Shepherd 4: Chapter 15

Chapter 15

Dr Harper and Jackson had finished testing the numerous staff members and had devised an intradermal implant that would register on SHADO’s security systems. Sara had spent the rest of the day making herself unpopular as she injected all the operatives once they had been approved. An uncomfortable procedure but necessary. At least they would not have to re-examine staff every time they arrived for work; the implants would be sufficient evidence.

Lake had arrived and had been scrutinized and injected by Sara with a clinical thoroughness that did not endear her to the SHADO Colonel. The uneasy tension went unnoticed by Straker, his thoughts focussed on organising a search of possible sites for the alien base. It was strange to be back here, even though it had only been ten days or so since he had walked out with Alec to his waiting car. Ten days. And now Alec and Ford were missing, and the aliens were ahead of them again. Straker had no fears that either man would willingly betray SHADO, their training was too good, but he knew what the aliens were capable of doing. And treacherously he hoped his friends were dead.


She stopped in front of the door, turned to look at him.

‘If by any chance he’s still alive, I will find him. I promise you.’

She blinked back the tears, nodded once, too afraid to actually speak, afraid that the tears would fall.

‘Go home Dr. Harper. If there is any news, I’ll call you.’ Straker picked up his phone and turned away from her, to hide his own misery. He heard the door open, her footsteps fading away into the subdued noise from outside.

‘Commander?’ Virginia Lake stood on the threshold. ‘You should go as well. We are doing everything we possibly can. You need to trust us, but more than that, you need to get some sleep.’ She was right and he knew it although it felt utterly traitorous to leave here, to abandon headquarters while the desperate search continued.

But the computers were handling it, and there was a limit to the amount of data that anyone could input. Sleep might help to clarify his mind and allow him to make sense of the whirlpool of ideas that were rioting around his head.

Hiding a yawn, Straker frowned at the elegant woman still standing there, as if to keep the door from closing. ‘Very well. Take over here, Colonel, but,’ and his gaze was no longer stern or forbidding, but earnest, ‘call me if anything happens?’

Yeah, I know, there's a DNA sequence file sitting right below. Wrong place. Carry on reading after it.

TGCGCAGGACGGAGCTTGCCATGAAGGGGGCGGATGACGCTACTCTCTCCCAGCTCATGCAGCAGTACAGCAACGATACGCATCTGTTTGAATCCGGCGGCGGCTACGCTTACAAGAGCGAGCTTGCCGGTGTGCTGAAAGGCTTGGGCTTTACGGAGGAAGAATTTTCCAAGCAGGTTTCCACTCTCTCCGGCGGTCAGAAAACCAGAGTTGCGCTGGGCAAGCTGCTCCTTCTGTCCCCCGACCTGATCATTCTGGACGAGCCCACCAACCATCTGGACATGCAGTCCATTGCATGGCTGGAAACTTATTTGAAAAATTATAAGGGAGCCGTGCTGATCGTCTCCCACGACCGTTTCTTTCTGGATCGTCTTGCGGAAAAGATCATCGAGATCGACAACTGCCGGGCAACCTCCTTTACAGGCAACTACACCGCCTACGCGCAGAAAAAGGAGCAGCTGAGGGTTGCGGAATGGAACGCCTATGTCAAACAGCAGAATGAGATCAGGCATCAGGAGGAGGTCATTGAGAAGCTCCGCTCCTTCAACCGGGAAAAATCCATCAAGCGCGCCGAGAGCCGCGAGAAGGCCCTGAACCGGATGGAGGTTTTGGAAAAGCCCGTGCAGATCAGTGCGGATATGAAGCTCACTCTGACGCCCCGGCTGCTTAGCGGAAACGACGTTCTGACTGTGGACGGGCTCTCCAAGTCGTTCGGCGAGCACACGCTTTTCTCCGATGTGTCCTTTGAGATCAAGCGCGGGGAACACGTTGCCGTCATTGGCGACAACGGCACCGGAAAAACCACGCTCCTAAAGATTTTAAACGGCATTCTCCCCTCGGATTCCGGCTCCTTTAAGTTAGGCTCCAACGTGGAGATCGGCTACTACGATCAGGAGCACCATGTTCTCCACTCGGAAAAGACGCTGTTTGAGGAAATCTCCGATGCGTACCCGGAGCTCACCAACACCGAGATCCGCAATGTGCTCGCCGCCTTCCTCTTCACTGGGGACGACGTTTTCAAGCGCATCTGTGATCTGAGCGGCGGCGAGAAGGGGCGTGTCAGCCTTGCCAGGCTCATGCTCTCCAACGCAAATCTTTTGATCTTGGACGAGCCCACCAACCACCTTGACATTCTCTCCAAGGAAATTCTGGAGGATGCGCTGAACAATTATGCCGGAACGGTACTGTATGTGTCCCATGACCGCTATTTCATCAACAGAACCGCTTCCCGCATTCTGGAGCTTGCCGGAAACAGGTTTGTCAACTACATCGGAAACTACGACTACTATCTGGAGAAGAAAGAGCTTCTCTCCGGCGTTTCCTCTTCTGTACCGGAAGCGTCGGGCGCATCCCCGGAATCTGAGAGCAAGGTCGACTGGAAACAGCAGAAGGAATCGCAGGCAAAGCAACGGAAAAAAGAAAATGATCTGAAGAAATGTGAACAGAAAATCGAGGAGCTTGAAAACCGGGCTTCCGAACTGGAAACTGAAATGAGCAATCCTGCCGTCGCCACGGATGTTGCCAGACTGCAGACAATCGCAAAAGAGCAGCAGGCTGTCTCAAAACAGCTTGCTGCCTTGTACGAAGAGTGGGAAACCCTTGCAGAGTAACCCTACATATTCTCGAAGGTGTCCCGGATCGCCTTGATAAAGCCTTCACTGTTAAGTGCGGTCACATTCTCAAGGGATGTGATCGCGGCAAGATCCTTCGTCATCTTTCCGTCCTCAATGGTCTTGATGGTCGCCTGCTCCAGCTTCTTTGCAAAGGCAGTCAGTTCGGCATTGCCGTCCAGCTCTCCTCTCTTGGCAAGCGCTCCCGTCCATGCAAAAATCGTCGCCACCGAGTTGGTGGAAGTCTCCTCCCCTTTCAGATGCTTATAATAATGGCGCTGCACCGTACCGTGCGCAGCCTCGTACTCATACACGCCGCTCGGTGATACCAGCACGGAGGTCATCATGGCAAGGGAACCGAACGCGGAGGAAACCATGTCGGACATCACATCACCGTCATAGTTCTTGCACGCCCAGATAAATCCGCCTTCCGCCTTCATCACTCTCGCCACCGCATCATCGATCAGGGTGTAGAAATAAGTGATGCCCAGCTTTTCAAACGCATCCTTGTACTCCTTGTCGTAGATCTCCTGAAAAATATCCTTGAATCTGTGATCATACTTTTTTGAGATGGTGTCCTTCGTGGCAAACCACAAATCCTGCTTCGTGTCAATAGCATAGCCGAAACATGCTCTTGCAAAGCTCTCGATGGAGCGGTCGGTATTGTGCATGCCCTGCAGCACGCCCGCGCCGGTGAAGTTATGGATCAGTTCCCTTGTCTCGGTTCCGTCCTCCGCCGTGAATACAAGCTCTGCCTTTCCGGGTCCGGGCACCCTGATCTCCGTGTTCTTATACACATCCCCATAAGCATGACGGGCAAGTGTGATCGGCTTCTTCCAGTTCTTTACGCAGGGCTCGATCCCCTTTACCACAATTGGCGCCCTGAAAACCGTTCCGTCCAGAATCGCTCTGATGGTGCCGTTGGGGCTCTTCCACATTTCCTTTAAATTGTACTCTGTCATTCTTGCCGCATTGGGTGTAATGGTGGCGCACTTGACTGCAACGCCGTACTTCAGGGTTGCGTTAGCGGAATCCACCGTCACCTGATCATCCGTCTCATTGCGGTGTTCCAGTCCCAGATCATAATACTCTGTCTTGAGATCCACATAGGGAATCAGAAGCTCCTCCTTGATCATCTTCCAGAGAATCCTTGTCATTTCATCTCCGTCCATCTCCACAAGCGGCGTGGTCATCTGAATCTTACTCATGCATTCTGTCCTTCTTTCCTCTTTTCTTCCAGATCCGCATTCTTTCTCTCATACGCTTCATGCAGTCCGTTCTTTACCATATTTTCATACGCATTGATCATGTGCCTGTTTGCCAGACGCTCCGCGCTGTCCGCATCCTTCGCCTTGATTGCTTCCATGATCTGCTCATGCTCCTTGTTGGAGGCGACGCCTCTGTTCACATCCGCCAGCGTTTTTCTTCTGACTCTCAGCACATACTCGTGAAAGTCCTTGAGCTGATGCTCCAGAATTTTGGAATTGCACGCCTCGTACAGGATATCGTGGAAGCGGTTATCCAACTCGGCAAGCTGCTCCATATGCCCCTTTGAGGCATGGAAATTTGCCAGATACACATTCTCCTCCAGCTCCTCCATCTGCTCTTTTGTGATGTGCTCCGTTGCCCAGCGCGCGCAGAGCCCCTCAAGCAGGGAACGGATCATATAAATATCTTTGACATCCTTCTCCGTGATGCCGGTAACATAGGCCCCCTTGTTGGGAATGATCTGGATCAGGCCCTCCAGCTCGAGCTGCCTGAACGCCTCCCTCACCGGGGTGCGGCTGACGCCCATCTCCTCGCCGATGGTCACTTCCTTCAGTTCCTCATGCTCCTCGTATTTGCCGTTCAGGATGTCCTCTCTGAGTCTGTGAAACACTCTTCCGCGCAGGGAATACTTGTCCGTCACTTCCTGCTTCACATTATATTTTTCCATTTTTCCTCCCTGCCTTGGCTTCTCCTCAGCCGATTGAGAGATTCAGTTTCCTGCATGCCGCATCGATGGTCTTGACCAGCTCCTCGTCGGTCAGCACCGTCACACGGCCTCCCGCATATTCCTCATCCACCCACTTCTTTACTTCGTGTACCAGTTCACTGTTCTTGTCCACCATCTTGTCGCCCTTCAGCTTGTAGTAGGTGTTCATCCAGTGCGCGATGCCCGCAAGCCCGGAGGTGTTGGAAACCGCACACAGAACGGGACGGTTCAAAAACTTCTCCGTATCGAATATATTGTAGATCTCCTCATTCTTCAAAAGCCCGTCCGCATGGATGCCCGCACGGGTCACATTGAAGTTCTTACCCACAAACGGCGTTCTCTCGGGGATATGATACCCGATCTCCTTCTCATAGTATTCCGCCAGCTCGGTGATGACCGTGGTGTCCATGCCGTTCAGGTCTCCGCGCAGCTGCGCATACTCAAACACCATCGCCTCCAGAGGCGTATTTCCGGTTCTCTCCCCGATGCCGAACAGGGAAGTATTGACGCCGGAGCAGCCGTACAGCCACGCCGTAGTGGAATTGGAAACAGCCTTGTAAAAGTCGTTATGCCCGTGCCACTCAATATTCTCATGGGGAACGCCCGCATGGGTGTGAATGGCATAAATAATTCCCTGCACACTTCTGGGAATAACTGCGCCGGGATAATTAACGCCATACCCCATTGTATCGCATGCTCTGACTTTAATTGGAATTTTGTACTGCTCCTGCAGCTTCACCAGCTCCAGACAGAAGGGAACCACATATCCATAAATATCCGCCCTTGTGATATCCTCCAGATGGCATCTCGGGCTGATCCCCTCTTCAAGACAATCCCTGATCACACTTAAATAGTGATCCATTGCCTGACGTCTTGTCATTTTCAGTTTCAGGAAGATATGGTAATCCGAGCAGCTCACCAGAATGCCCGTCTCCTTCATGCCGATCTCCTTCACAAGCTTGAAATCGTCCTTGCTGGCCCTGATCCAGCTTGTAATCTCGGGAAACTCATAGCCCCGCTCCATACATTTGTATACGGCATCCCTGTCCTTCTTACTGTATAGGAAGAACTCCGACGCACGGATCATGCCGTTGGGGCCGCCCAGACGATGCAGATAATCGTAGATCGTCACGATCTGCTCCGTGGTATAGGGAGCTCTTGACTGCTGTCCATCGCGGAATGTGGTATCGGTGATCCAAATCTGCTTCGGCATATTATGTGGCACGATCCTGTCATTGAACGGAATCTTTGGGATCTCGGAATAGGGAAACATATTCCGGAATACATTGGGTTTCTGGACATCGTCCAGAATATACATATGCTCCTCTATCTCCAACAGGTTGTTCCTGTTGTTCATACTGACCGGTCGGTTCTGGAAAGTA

‘Of course, Commander.’ Lake stepped back as he walked out, past the Delta shift now, their faces staring at him, idle chatter ceasing as they watched him leave. Straker, here. Not a figment of the imagination, not a ghost. Here and alive.

Lake had organised a car for him; the keys left on his studio desk, and he scooped them up and walked out, through Miss Ealand’s dark and empty office to the nearly deserted parking lot.

It was well after rush-hour now and the roads were emptying, with the late-night workers eager to get home. A fifteen minute journey home, and he drove automatically, not really conscious of other vehicles or even his own actions. A familiar route, his mind concentrating more on what might be happening to Alec rather than the humdrum task of steering, changing gears, braking.

The car had pulled to a halt outside the bungalow and he turned the engine off even before he realised where he was. Home. Except…. he shuddered as the memory raced through hi of Keith’s throat crumpling under his knuckles. No. He could not stay here. Not yet. Not until…….and anyway, he rationalised the thought to himself, the aliens knew where he lived now.

The key turned under his fingers, the car grated on the gravel as he reversed out, heading for……. where? Jackson’s rooms? No. Those memories were also too painful. Alec, in his arms. Even though it was not Alec, would never be Alec, the memory served to remind him of what his friend might even now be enduring.

He drove on, tiredness beginning to creep over him, and he knew that his reflexes were too slow to drive for much longer. He would find a hotel, somewhere bland and anonymous. That would suffice.

But something made him slow down, and without conscious thought he pulled into a layby, turned off the engine and sat there, in the darkness, hands on the wheel, as if frozen in time.


Cars passed by, their headlights illuminating the interior while his fingers held the steering wheel as if his existence depended on the contact. Finally he released his grip to reach into his breast pocket. It was a simple matter to speed dial, and he held his breath then spoke.

‘Rebecca, Ed here. I need a favour. I wonder……. ’

A few minutes later, he pulled the car back onto the road, his mind focused and decisive once more. The highways were quieter now as winter mists made visibility hard and he found himself blinking with the effort needed to stay alert and he slid the window open to let in a knife edge of icy air. The unfamiliar roads demanded his concentration but a brightly lit retail park caught his eye and he turned off the main road. The car park was fairly quiet and he pulled up close to the entrance of the superstore.

Bored staff ignored him as he headed for the racks of cheap clothes. Jeans, a t-shirt, dark sweatshirt. He picked up what he needed, looked down at his shoes. Stained as well, and anyway he did not want to keep anything that reminded him of today. Trainers then. Practical and comfortable. He swiped them through the fast check-out, bagged them, headed for the gents.

No one in there either, but he went into a cubicle, striped off his soiled trousers and jumper, and undershirt, dropping them onto the floor. Tags torn off the new clothes before he pulled on the jeans. They fitted as he expected, as cheap jeans do. But they would suffice for now. Trainers next, surprisingly comfortable after his leather ankle boots, and then the t-shirt and sweatshirt. Loose on him. He stuffed his discarded clothes into the thin plastic carrier bags, walked out, dropping the bags in one of the litter bins. He sat in his car for a few minutes, thinking, then he made one phone call and drove off.